Third Pole

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The South Asian high mountain region or the "Hindu Kush - Karakoram - Himalayan" (HKKH) region spreads an region of more than 4.5 million square kilometers (1.7 million square miles) in ten countries, i.e. Afghanistan, Bangladesh, Bhutan, China, India, Myanmar, Nepal, Pakistan, Tajikistan and Uzbekistan. The area stores more snow and ice than anywhere in the world except for the North and South Poles, giving it the name the Third Pole. The Third Pole with the world's loftiest mountains, comprising all 14 peaks above 8,000 meters (5 miles), is the source of 10 major rivers, and forms an awesome global ecological buffer.[1]

The Third Pole area possesses huge socioeconomic and cultural variance; being home to a range of ethnic communities conversing in more than 600 languages and many more dialects. It is blessed with rich natural resources and consists of all or some of four global biodiversity hot-spots. The mountain resources administer a wide range of ecosystem benefits and the base for the livelihoods to the 220 million inhabitants of the region, as well as indirectly to the 1.3 billion people—one fourth of the world's population—living in the downstream river basins. More than 3 billion people benefit from the food and energy produced in these river basins that have their roots in the mountains.

The Third Pole and climate change[edit]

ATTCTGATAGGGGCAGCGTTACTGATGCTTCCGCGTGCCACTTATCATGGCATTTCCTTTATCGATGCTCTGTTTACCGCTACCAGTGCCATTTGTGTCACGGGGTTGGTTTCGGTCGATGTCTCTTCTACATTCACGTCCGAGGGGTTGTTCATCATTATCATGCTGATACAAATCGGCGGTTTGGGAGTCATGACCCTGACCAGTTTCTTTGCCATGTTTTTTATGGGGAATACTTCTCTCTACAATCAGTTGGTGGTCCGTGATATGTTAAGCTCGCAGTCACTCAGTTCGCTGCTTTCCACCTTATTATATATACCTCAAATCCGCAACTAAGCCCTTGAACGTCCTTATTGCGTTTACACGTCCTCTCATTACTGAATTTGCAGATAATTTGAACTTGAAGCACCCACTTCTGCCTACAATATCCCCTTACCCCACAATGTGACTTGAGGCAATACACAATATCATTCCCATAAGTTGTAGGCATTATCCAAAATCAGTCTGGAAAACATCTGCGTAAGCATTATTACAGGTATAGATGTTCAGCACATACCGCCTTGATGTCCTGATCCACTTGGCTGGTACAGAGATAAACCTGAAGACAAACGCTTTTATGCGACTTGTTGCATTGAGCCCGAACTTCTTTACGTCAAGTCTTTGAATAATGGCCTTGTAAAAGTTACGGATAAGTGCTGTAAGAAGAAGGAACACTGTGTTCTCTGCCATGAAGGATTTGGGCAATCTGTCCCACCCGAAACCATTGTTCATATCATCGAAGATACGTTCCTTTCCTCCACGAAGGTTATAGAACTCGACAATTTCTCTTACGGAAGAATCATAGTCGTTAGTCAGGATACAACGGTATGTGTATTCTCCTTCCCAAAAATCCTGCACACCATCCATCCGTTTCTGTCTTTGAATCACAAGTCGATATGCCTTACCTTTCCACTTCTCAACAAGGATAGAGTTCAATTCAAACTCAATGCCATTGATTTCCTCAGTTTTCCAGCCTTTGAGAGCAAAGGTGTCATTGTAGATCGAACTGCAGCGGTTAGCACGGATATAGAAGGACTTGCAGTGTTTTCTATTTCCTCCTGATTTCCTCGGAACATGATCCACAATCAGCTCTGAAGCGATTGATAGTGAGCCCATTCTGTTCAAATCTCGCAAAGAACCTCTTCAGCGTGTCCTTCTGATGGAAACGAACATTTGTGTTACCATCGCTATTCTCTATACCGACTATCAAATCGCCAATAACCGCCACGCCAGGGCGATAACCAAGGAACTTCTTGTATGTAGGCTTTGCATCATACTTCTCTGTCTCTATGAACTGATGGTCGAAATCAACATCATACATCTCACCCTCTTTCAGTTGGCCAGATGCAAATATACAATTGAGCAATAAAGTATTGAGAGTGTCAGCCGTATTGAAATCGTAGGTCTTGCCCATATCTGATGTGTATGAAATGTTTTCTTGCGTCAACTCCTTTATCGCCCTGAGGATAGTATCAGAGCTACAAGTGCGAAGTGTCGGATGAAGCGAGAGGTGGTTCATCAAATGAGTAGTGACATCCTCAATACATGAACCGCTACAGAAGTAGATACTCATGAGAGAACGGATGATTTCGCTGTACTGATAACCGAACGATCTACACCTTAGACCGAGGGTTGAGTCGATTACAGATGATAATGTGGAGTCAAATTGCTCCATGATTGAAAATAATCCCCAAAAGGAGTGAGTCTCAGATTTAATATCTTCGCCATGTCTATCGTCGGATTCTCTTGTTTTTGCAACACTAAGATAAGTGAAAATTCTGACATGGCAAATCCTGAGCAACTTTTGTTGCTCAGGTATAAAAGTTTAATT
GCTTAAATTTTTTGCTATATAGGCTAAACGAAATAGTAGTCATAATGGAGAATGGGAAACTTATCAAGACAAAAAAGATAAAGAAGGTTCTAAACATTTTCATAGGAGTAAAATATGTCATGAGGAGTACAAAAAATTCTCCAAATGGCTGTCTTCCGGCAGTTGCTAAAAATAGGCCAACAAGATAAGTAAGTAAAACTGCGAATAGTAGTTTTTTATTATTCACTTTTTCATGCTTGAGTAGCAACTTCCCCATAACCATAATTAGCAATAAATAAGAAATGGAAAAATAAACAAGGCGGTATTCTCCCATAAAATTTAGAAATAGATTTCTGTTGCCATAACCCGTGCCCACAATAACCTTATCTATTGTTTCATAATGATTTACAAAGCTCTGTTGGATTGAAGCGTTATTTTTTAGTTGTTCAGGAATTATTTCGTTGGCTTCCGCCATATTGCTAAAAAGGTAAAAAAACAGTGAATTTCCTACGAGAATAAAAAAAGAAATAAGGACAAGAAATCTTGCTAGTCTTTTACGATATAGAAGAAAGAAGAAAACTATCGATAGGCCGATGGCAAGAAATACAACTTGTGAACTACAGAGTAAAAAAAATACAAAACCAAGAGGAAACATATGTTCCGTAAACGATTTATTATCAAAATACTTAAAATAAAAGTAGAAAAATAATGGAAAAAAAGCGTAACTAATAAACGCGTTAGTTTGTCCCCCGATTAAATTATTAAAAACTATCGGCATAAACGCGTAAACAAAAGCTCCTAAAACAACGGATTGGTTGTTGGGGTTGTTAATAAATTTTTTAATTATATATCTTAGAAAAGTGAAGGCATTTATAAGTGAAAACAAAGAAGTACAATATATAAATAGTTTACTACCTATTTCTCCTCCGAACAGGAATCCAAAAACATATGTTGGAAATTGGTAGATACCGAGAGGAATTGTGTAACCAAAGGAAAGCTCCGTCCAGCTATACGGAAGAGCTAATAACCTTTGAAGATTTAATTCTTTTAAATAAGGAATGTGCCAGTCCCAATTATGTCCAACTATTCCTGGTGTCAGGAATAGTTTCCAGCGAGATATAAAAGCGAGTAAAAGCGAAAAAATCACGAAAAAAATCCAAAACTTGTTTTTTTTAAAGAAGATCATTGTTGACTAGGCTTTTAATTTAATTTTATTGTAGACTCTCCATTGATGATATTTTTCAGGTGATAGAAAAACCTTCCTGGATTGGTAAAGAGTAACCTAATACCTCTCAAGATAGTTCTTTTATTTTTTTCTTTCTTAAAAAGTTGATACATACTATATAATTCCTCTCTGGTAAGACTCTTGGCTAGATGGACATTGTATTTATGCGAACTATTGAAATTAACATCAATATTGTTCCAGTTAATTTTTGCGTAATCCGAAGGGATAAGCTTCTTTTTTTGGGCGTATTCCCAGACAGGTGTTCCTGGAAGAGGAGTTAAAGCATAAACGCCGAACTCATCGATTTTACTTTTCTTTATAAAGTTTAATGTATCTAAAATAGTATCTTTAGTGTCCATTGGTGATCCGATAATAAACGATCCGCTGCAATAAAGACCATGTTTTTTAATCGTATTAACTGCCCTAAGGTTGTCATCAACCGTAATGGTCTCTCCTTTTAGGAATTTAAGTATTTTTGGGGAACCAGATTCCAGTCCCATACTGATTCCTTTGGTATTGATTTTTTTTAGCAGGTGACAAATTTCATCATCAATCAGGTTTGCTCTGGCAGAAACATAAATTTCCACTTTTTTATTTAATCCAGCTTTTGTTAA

Climate change is now a key concern in the Third Pole. Mountain set-ups are especially sensitive to climate change and the Third Pole area is inhabited by a populace most susceptible to these global alterations. Modifications in the river systems have had a direct impact on the contentment of a multitude of people. The rate of warming in the Third Pole is considerable more than the worldly average, and the rate is increased at an elevated altitude, indicating a more susceptibility of the cryosphere environment to climate change. This trend is expected to continue. Climate change projections suggest that all areas of South Asia are likely to warm by at least 1 °C by turn of the century, while in some areas the warming could be as much as 3.5 to 4 °C. The lives and livelihoods of the Third Pole region population is challenged because of climate change, and the security and development of the region impacted by the Third Pole is in peril, which will have ramifications for the entire continent and globally as well. However, there is less awareness of this risk, and its potential fall-outs, besides the impacted region; a special mission is required to increase attention about the fragility of the mountain social-ecological set-up.